We also know with absolute certainty that by ~50,000 years ago they became ready to leave the shielded tropics and vicinity for the harsh conditions of higher latitudes - both east and west. And the y-haplogroup subset that made it west could not be more different from the one that made it east if the Himalayas were as north-south divide.

Statistical studies like these, when done properly, account for continued low-rate genetic exchange. We know such thing happened in historic times between eastern peoples and western Asia and Europe - in smaller amounts the farther west you go - so it very likely happened in the 40,000 years before, too, except at a lower rate, given smaller population densities and lack of equipment to move swiftly.

We also know that reverse west-to-east flows were relatively rare and had little impact beyond central Asia. And the mt-DNA and y-haplogroup subsets in eastern Asia and the Americas show that there was also little continued gene flow from south-central Asia to those regions.

The point is that all those influences on autosomal DNA should be taken care of in a study like this and should not pollute the time estimates.

50,000 years ago was, by all we know, the last possible date for the first major separation between European and north-east Asian populations from their south-central-Asian progenitors. Europe likely had continued tighter contact with populations in the plains and with northern Pakistan and India, while Eastern Asia had some continued contact with south-east Asian people. But south-central and south-east Asia were the largest population of them all, so it makes little sense that whatever filtered in from either side would have been able to cross that region and mix, effectively.

To fit the date of 25,000 years, you would need to postulate that pretty much all humans in the far west, far northeast, and southeast died out completely, to be replaced by newly advancing populations from ~India, just in time before LGM, and completely ignoring all the timing studies on Beringian populations.

As I said before, it makes no sense, and the timing is off, we all know that. Like Maju I would also come to the conclusion that the timing is off by about a factor of 2, except that I am not convinced of such an early south-central Asian populating of AMHs for the resulting >100,000 out-of-Africa date (although clearly a possibility, for now). So perhaps, the authors completely underestimated the huge population size differences (a factor of hundred or so) in these various regions mentioned above.

Gioiello said...

Ponto writes, the first time he calls me by name: "Gioiello's hanging onto his R1b beliefs. Good for you".

I think having demonstrated, in my thousands of posts I wrote in my bad English, what I believe.
I am waiting hopeful for the aDNA tests, which will solve every question. I can't now list all my argumentations. You can see them on "Genealogy-dna", "forums-dna", here, on Worldsfamilies, Rokus' blog, etc.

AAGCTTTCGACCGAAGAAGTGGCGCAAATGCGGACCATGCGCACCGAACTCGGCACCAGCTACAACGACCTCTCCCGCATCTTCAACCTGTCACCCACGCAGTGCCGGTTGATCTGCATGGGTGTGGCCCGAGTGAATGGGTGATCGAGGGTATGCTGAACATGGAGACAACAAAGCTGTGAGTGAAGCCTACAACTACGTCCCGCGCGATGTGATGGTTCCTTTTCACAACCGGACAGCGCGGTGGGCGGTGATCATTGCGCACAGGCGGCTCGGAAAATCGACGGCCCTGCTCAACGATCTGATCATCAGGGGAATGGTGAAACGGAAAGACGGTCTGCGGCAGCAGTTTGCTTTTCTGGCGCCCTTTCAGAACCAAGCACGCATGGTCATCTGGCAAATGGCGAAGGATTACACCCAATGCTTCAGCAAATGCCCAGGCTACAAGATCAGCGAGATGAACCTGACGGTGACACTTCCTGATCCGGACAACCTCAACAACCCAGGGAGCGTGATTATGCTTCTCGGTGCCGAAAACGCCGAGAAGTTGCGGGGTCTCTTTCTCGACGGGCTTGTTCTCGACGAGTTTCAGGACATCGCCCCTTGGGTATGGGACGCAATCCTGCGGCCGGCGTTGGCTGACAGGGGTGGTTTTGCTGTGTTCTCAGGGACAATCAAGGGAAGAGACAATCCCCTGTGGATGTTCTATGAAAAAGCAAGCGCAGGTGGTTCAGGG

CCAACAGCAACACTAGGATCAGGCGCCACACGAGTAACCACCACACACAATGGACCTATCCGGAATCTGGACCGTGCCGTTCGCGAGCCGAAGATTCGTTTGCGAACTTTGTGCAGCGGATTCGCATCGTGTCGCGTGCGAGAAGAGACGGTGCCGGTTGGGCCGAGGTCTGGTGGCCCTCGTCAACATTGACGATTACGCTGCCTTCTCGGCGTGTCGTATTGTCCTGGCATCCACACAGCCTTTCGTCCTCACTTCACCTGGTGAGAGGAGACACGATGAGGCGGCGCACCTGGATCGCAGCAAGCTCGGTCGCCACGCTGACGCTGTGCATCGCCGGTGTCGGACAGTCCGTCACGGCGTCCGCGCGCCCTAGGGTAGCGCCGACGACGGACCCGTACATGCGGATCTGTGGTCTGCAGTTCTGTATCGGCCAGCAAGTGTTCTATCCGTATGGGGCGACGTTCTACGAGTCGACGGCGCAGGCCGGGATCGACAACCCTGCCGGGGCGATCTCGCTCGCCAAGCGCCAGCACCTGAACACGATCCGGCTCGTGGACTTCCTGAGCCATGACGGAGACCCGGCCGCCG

I have yet adfirmed that Maltese are at least for 90% genetically Italians, even though you probably don't like it.

terryt said...

"so it very likely happened in the 40,000 years before, too, except at a lower rate, given smaller population densities"

But those 'smaller population densities' would mean that small numbers of immigrants could have a large effect.

eurologist said...

But those 'smaller population densities' would mean that small numbers of immigrants could have a large effect.

No, not if subsistence of the migrating groups was marginal, and if they had to travel 10,000 kilometers in an increasingly and quickly worsening climate. Most of them likely never finished the journey, or were not received with open arms to spread their genes.

And even with a low density, the well-adapted total population size of the rich hunting grounds between the northern German plains and the Ukraine was substantial and unlikely to be completely overwhelmed by newcomers from milder climates of the southeast.

I agree there would have been population pressure in India and migrations took place, but there is no easy exit out of India, especially without pack animals, and during that climate.

Remember, this paper basically demands a complete replacement of the existing European population by 22,500.

Is there any know archaeological evidence of mass migrations and replacements during the Gravettian? I'd say, quite the opposite. And also the ensuing Magdalanien seems 100% home-made.

Andrew Oh-Willeke said...

So what is producing the data?

I think what you have is something like this:

(1) A small subset of modern humans from the mtDNA L3 lineage associated with East Africa leaves Africa ca. 65,000 years ago and spread throughout Africa and Eurasia including Australia and New Guinea.
(2) Modern humans retreat from Northern Eurasia in the face of the LGM.
(3) The hunter-gatherers in Europe (and probably in other populations) prior to last glacial maximum differ greatly genetically from the populations that expand in connnection with the expansion of herding and farming. Only a small subset of the prior Out-of-Africa population lineages are included in the Neolithic and immediately pre-Neolithic population expansion. Most of the first Out-of-Africa wave has a greatly diminished share of the Eurasian gene pool.
(4) The populations that migrate out of centers where the neolithic revolution have taken place (and perhaps immediately before them as proto-agriculture or the retreat of the ice pack after the LGM) substantially (80%+) replace prior populations (just how many waves are involved in the Holocene population booms doesn't matter).
(5) In any given continental region, the predominance of lineages probably had common ancestry ca. 22,500 years ago (including Africa, where there is evidence that there was a Neolithic population explosion that overwhelmed prior hunter-gather populations genetically just as on other continents).